Image by Romain Hiest from Pixabay.
This is the first of a mult-part series of articles about America’s love of war films and their role in shaping American society following 9/11. This first installment defines what I call the “veteran-brand,” the understanding of which will be integral to the rest of the series.
Following the attacks on September 11, 2001, filmmakers noticed an uptick in patriotic sentiment, and churned out films to appeal patriotic audiences. This revived an “America” fandom: an audience base that wanted to see and hear about Americans triumphing over “evil,” and so the majority of these films were actual war films. The protagonists in these films became symbols for America itself, and through the repeated use of several character elements, forged a brand which became synonymous with American patriotism. “Patriotic” lead protagonists were overwhelmingly combat veterans, and they were straight, white, males. Though these depictions were likely incidental given that heterosexuals, whites, and males constituted the majorities of their respective demographic categories across the total American military force, the “veteran-brand” became so iconic that viewers became unable to dissociate it from patriotism, and other manifestations of patriotism became unrecognizable as such. In 2014, the film American Sniper grossed over $350 million at the box office. As of 2019, it was the second highest grossing war film behind 2017’s Wonder Woman; 13 years following 9/11, the veteran-brand had reached a zenith. Society elevated veterans to a higher social class than non-veteran civilians, and to the top tier in the hierarchy of American “heroes”. Despite the fact that “hero” is a subjective term, other figures in American society such as Caitlyn Jenner and Colin Kaepernick who rose to prominence for actions praised by many as patriotic were chastised by those who bought into the veteran-brand. The actions of actual famous war veterans were cited and used to devalue the societal contributions of both Jenner and Kaepernick. Yet, in a voraciously pro-veteran America, the numbers of veterans who suffered from PTSD and those who commit suicide remained (and still remain) constant, and in some cases have increased. The veteran-brand has degraded American society by ignoring whole demographics of American patriots, thereby creating a metric against which it is impossible for the vast majority of Americans to measure, a metric of which even most veterans fall short, thus compounding the factors which lead to veteran depression, post-traumatic stress disorder, and suicide.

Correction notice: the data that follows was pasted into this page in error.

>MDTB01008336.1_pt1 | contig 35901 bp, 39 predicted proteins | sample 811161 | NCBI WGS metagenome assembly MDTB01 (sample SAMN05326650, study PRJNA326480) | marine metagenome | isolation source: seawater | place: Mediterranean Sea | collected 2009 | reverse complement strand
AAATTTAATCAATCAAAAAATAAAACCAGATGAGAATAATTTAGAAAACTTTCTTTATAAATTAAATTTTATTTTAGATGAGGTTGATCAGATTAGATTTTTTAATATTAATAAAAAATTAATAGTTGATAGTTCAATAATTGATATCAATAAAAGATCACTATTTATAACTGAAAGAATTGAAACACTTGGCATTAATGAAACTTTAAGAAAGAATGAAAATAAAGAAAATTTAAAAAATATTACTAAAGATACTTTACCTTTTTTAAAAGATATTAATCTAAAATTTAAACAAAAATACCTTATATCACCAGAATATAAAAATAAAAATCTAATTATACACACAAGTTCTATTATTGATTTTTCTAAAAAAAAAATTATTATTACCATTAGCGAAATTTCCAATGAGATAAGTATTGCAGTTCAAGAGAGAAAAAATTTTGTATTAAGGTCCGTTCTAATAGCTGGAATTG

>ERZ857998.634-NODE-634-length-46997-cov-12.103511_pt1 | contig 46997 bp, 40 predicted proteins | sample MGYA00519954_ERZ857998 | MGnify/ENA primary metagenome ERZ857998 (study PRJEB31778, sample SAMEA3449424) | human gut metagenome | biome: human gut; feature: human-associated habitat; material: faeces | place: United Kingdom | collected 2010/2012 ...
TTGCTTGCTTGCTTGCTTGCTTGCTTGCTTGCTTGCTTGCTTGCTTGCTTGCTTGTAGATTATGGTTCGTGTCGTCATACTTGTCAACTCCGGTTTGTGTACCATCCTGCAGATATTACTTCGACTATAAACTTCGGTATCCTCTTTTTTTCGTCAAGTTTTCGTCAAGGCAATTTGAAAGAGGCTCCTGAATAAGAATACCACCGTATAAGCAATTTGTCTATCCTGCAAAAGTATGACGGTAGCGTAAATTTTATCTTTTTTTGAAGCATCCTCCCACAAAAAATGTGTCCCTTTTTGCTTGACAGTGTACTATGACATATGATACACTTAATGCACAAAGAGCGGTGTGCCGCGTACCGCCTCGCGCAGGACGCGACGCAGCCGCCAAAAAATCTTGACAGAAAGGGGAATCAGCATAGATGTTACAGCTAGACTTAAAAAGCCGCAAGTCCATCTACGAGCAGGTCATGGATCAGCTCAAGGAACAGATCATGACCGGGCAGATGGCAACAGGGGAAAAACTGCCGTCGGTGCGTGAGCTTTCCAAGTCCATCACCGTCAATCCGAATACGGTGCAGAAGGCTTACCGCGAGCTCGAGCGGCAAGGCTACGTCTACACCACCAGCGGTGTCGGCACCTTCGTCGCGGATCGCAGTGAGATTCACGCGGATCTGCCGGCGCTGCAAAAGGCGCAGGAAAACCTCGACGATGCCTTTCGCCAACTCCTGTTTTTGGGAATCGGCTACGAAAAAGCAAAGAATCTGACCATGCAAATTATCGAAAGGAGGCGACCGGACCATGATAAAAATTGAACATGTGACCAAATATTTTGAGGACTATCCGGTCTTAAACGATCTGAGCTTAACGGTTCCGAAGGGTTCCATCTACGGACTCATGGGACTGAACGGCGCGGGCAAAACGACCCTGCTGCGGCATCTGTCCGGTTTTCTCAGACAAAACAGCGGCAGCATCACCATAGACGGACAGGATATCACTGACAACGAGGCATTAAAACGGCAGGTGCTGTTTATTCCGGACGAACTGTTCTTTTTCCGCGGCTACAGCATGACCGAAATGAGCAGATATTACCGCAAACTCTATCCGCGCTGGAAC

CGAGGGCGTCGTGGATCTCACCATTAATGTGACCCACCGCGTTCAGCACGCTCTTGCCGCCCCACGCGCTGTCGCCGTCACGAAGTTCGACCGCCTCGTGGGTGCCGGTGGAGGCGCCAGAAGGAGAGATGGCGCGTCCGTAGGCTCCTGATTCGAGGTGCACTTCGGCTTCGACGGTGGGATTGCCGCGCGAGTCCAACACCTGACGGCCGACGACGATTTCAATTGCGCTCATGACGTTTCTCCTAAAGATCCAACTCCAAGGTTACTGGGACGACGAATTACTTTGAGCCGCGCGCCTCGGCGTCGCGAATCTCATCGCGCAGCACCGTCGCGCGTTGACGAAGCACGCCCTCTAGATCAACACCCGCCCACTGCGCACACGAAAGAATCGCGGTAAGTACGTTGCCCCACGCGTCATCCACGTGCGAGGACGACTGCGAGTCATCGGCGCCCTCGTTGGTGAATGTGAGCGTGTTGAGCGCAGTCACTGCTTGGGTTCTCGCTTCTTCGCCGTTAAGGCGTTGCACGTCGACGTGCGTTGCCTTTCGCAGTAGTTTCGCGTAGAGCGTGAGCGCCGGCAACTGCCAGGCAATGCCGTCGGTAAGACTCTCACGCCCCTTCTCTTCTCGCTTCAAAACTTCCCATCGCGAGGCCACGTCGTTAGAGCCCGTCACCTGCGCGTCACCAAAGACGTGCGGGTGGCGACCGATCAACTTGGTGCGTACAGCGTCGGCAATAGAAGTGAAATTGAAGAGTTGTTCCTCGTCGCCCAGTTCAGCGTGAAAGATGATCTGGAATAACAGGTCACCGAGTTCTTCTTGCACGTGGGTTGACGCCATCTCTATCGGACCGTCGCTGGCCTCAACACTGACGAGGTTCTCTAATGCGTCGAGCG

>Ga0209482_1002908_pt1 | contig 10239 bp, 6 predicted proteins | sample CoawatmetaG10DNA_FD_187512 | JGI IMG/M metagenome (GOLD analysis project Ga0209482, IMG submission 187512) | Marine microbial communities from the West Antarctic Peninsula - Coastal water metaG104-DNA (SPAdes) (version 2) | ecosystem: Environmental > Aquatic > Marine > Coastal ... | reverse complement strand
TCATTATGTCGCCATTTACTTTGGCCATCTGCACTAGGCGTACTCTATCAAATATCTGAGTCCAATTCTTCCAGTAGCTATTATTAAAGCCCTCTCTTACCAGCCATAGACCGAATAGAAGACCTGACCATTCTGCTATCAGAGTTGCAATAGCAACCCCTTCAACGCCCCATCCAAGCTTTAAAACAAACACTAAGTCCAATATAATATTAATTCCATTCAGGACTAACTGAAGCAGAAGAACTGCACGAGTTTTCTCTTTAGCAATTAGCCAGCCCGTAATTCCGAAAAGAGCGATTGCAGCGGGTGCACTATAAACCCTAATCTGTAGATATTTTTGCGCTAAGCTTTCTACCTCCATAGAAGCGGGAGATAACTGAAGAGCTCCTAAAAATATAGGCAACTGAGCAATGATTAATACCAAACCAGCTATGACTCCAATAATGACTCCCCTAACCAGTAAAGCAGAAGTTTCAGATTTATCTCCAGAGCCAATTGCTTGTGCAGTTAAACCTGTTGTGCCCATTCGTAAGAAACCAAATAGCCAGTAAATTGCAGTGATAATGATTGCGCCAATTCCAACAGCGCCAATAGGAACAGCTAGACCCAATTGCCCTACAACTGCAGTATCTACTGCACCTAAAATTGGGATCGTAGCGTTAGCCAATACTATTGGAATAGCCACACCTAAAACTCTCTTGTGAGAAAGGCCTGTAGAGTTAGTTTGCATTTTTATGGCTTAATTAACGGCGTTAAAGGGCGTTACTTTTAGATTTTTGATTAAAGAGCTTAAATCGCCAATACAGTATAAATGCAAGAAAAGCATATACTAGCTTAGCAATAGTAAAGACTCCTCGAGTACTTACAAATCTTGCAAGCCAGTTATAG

The veteran-brand is a symptom of the “civilian-military divide”. Most simply defined, the civilian-military divide is a mental and emotional disconnect between American veterans and non-veteran civilians. The logic follows that veterans hold a valuable perspective on American society that is impossible to attain without having served in the military. During the Vietnam war, the civilian-military divide manifested in the form of focused rage at the war itself on the veterans fighting it. Upon returning to the United States, some Vietnam veterans were even spit upon and called “baby killers”. This moment was a blot on America’s past. One can therefore appreciate the cultural shift from one of universal condemnation of veterans to the current one of universal adulation. Military service represents to civilians a clear, favorable connection between veterans and their country. The veteran-brand evolved from civilian envy of this connection. Aligning with the veteran-brand allows people to signal their patriotism regardless of their contribution to American society. By calling attention to oneself by heralding one’s “support” or adoration of veterans, one is branding oneself as patriotic. Additionally, the American flag gains its value through the veteran-brand. To those who buy into the brand, if anyone shows “disrespect” to the flag by, for example, burning it, or refusing to stand when the national anthem is played and the flag is raised, then those people are ultimately disrespecting veterans, and must therefore be labeled as un-patriotic, even when the offender cites patriotic reasons for their behavior. This pattern is turning Americans against each other.
Since 9/11, Americans have become increasingly divided over what constitutes patriotic action and what does not. At the heart of this rift is a deep admiration on all sides for what the nation represents. The differences abound largely over who gets to represent the nation; American heroes. In the next article we will question what it means to be a hero in modern America, how that meaning has been restricted, and why some people are universally accepted as such while others are rejected.
Read Part 2, here.
 Gary J. Gates, Lesbian, gay, and bisexual men and women in the US military: Updated estimates, (Los Angeles: The Williams Institute, May 2010).
 US Department of Defense, Total Force Military Demographics, (Washington, DC, October 2016).
 “War (Sorted by US Box Office Descending),” International Movie Database, https://www.imdb.com/search/title?genres=war&sort=boxoffice_gross_us,desc.
 US Department of Veteran Affairs, Overview of VA research on Posttraumatic Stress Disorder (PTSD). (Washington, DC).
 US Department of Veteran Affairs, VA Releases National Suicide Data Report, (Washington, DC, June 18, 2018).
 Bob Greene, “Vietnam Vets Recall Their Homecomings—Often Painfully,” Deseret News, February 4, 1989.